Farm surveys in Malawi, Zambia and Mozambique were carried out to assess the determinants of fertiliser use given continued low yields, low organic matter and general poor soil health in southern African soils. Regression modelling showed that fertiliser use was influenced by household and farm characteristics. In addition, it was also influenced by social and human capital and farmers perceptions of the effect of fertilisers on soil fertility. Farmers who perceived fertilisers as bad for their soil were less likely to adopt their use. This is a key result, as the emerging discussions on a green revolution for Africa, as well as the continued food crisis discussion, are prompting increased fertiliser use as an immediate intervention for increasing nutrient inputs into agriculture in the developing world. Increased policy efforts should be placed not only on increasing access to fertilisers but also on evolving farmers perceptions and attitudes towards fertiliser use. © 2012 Copyright Agricultural Economics Association of South Africa.
PubMed | Humboldt University of Berlin, Princeton University and Zambia Agricultural Research Institute
Type: Journal Article | Journal: Philosophical transactions of the Royal Society of London. Series B, Biological sciences | Year: 2016
Rapidly rising populations and likely increases in incomes in sub-Saharan Africa make tens of millions of hectares of cropland expansion nearly inevitable, even with large increases in crop yields. Much of that expansion is likely to occur in higher rainfall savannas, with substantial costs to biodiversity and carbon storage. Zambia presents an acute example of this challenge, with an expected tripling of population by 2050, good potential to expand maize and soya bean production, and large areas of relatively undisturbed miombo woodland and associated habitat types of high biodiversity value. Here, we present a new model designed to explore the potential for targeting agricultural expansion in ways that achieve quantitatively optimal trade-offs between competing economic and environmental objectives: total converted land area (the reciprocal of potential yield); carbon loss, biodiversity loss and transportation costs. To allow different interests to find potential compromises, users can apply varying weights to examine the effects of their subjective preferences on the spatial allocation of new cropland and its costs. We find that small compromises from the objective to convert the highest yielding areas permit large savings in transportation costs, and the carbon and biodiversity impacts resulting from savannah conversion. For example, transferring just 30% of weight from a yield-maximizing objective equally between carbon and biodiversity protection objectives would increase total cropland area by just 2.7%, but result in avoided costs of 27-47% for carbon, biodiversity and transportation. Compromise solutions tend to focus agricultural expansion along existing transportation corridors and in already disturbed areas. Used appropriately, this type of model could help countries find agricultural expansion alternatives and related infrastructure and land use policies that help achieve production targets while helping to conserve Africas rapidly transforming savannahs.This article is part of the themed issue Tropical grassy biomes: linking ecology, human use and conservation.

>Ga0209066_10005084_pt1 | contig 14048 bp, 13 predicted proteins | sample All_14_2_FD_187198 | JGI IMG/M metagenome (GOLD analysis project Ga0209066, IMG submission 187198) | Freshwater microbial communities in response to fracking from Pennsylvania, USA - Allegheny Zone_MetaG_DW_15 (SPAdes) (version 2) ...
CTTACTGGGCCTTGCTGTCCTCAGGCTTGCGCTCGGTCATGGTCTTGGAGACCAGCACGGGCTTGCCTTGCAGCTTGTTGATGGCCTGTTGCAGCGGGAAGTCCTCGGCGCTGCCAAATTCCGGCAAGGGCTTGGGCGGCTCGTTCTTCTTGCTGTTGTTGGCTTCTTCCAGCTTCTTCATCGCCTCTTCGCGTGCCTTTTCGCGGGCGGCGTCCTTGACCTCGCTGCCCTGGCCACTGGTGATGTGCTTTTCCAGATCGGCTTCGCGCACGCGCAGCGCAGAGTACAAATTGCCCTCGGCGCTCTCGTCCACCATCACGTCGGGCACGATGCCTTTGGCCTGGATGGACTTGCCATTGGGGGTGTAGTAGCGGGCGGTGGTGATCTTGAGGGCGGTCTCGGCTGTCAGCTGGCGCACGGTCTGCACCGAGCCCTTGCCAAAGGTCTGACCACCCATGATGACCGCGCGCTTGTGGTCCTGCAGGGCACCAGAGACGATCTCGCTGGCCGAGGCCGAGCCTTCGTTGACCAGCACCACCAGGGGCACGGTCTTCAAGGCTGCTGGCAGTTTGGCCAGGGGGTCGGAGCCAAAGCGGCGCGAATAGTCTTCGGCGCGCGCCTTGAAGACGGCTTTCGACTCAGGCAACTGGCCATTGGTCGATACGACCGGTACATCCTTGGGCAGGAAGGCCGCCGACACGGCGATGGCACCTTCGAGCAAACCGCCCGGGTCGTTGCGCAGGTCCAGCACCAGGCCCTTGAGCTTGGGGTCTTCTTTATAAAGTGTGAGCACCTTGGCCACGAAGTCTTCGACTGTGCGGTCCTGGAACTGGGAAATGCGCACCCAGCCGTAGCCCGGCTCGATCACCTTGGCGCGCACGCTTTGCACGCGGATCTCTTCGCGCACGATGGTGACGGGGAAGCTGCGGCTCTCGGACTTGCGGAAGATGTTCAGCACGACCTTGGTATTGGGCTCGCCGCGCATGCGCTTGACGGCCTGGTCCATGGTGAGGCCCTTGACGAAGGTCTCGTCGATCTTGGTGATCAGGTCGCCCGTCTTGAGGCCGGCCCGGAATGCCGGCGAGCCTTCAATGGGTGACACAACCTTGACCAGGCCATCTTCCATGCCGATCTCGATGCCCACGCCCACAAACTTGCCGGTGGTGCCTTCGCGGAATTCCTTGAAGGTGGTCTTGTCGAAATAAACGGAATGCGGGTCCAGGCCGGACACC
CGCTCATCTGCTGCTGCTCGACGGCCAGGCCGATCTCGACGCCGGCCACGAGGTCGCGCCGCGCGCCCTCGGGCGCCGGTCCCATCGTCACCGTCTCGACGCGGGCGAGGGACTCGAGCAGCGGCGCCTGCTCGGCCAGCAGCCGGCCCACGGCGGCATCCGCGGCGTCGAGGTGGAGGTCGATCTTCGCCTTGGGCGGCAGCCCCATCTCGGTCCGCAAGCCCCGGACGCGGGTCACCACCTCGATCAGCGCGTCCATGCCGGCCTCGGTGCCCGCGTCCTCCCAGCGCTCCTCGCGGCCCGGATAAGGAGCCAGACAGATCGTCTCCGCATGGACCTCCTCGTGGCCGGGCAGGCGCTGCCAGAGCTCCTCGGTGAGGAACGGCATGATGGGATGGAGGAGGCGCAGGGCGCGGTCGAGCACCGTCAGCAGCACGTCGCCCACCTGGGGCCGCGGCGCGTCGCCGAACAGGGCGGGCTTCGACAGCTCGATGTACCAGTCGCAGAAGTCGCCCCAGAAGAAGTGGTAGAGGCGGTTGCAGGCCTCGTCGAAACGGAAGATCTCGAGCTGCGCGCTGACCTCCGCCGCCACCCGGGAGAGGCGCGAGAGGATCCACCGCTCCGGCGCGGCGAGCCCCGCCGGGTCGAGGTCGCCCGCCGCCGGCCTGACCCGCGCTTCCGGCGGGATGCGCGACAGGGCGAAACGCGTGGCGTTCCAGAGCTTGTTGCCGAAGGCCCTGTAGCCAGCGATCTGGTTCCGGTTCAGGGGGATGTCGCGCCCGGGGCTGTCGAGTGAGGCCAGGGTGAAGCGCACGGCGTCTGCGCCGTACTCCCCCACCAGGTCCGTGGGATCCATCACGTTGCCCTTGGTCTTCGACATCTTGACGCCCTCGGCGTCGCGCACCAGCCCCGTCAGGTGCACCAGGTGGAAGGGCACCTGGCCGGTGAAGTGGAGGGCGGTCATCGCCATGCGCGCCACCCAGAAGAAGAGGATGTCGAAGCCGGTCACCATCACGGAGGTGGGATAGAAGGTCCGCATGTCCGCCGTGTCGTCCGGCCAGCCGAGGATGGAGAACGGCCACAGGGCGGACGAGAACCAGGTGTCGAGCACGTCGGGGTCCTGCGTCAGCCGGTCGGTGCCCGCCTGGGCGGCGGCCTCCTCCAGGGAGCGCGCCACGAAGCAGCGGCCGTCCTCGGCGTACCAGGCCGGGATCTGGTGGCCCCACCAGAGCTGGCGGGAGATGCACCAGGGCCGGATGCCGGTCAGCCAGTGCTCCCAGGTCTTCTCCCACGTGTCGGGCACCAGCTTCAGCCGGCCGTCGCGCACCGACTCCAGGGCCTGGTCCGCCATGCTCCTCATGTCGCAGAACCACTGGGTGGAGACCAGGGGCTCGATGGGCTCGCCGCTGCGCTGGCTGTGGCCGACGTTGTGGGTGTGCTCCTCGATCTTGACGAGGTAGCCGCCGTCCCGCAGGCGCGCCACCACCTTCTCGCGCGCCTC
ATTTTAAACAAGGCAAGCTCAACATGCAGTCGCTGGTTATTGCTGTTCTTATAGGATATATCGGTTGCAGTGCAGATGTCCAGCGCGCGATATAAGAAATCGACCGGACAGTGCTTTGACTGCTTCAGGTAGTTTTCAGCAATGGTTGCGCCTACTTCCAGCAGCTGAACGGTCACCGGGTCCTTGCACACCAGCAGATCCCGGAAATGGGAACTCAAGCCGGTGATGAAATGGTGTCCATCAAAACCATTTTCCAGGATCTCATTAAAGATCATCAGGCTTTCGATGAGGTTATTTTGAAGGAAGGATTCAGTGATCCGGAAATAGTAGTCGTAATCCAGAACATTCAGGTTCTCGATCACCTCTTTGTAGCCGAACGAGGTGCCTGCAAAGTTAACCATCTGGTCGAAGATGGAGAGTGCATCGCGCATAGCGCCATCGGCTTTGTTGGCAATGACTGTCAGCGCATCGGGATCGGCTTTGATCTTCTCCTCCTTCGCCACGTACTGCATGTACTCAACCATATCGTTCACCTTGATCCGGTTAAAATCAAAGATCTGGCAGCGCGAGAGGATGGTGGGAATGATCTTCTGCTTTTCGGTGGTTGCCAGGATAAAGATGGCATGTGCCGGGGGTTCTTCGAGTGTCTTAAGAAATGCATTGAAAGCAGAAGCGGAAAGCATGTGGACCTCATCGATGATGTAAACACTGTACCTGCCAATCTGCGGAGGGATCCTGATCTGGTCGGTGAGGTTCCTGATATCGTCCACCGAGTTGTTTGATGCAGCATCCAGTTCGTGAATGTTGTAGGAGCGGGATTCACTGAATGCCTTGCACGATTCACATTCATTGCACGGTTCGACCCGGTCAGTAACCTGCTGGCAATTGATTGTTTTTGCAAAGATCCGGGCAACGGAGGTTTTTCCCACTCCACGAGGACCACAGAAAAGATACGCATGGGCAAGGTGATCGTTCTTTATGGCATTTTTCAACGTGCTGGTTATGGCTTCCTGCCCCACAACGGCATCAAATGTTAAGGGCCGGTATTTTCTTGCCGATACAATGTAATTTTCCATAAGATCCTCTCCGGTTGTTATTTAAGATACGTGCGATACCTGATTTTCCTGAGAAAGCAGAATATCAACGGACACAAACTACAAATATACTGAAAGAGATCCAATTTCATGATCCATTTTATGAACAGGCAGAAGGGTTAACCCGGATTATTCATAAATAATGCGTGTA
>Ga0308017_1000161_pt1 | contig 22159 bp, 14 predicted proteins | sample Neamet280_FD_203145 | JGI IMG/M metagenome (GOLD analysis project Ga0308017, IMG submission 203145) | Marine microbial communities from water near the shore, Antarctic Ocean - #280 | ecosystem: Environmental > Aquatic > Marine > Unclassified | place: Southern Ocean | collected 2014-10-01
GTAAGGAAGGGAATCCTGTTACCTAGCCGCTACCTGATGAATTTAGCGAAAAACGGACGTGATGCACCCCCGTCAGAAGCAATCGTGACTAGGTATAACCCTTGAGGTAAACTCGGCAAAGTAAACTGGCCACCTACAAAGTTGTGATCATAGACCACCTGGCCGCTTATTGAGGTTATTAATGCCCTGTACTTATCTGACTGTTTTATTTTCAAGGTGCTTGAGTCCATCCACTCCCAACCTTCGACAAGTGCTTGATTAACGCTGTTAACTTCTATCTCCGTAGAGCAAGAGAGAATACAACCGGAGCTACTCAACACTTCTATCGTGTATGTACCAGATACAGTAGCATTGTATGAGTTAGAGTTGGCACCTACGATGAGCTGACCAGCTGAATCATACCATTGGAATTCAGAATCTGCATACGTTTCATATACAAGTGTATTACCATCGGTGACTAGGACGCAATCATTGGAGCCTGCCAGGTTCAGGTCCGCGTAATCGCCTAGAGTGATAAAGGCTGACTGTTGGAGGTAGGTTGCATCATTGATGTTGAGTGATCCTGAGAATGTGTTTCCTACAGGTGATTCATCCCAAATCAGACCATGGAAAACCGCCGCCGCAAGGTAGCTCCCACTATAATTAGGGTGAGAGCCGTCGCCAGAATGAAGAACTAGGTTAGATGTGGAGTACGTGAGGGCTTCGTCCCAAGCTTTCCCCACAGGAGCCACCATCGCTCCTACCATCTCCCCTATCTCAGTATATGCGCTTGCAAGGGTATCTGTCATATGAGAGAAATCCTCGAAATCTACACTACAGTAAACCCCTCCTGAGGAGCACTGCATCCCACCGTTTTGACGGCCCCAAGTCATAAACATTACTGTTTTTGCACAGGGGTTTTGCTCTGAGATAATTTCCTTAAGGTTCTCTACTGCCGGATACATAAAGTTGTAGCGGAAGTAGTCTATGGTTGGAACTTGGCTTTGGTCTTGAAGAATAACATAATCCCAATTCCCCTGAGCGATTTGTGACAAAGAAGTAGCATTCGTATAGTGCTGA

Comfort A.B.,Abt Associates |
Van Dijk J.H.,Macha Research Trust |
Thuma P.E.,Macha Research Trust |
Mharakurwa S.,Johns Hopkins Malaria Research Institute |
And 10 more authors.
American Journal of Tropical Medicine and Hygiene | Year: 2014
There is little evidence on the impact of malaria control on the health system, particularly at the facility level. Using retrospective, longitudinal facility-level and patient record data from two hospitals in Zambia, we report a pre-post comparison of hospital admissions and outpatient visits for malaria and estimated costs incurred for malaria admissions before and after malaria control scale-up. The results show a substantial reduction in inpatient admissions and outpatient visits for malaria at both hospitals after the scale-up, and malaria cases accounted for a smaller proportion of total hospital visits over time. Hospital spending on malaria admissions also decreased. In one hospital, malaria accounted for 11% of total hospital spending before large-scale malaria control compared with < 1% after malaria control. The findings demonstrate that facility-level resources are freed up as malaria is controlled, potentially making these resources available for other diseases and conditions. Copyright © 2014 by The American Society of Tropical Medicine and Hygiene.
Ando K.,Kyoto University |
Shinjo H.,Kyoto University |
Kuramitsu H.,Kyoto University |
Miura R.,Kyoto University |
And 2 more authors.
Agriculture, Ecosystems and Environment | Year: 2014
Recent shortened fallow in miombo woodland in southern Africa may affect the restoration process of soil organic carbon (SOC). This has not yet been clarified under controlled field experiments so the objective of this study was to evaluate the changes in SOC under different cropping periods followed by short fallow through changes in the composition and the amount of vegetation as input returned to soil. The treatments consisted of a cropping period for 1, 2, 3, 4, 5, 10 and 40 years, and a fallow period for 1, 2, 3 years after cropping for 1, 2, 3, 10 and 40 years. The SOC (<2000. μm), coarse organic matter C (COM-C, >2000. μm), particulate organic matter C (POM-C, 53-2000. μm), and the composition and the amount of plant materials returned to soil were measured. Results showed that SOC decreased significantly after 10-year cropping in response to a low amount of input. However, COM-C decreased after only 1-year cropping, and COM-C and POM-C decreased gradually during cropping for 2-5 years. The rapid changes of those labile fractions even with short cropping partially reflected the decrease in input and proportion of woody weeds that were decomposed slowly. Although the amount of input decreased after returning to fallow, SOC did not decrease because leaving plant litter on the soil surface retarded decomposition. Only in 2-year fallow after 3-year cropping, did POM-C recover to the level at the beginning of cropping. This was attributed to the large input from the growth of herbaceous plants which was accelerated due to the decreased competition with woody biomass which decreased with the increase in the previous cropping period. Therefore, 2-year fallow after 3-year cropping is a relatively sustainable management in terms of POM-C and SOC although woody biomass decreased compared to 1-year cropping. © 2014 Elsevier B.V.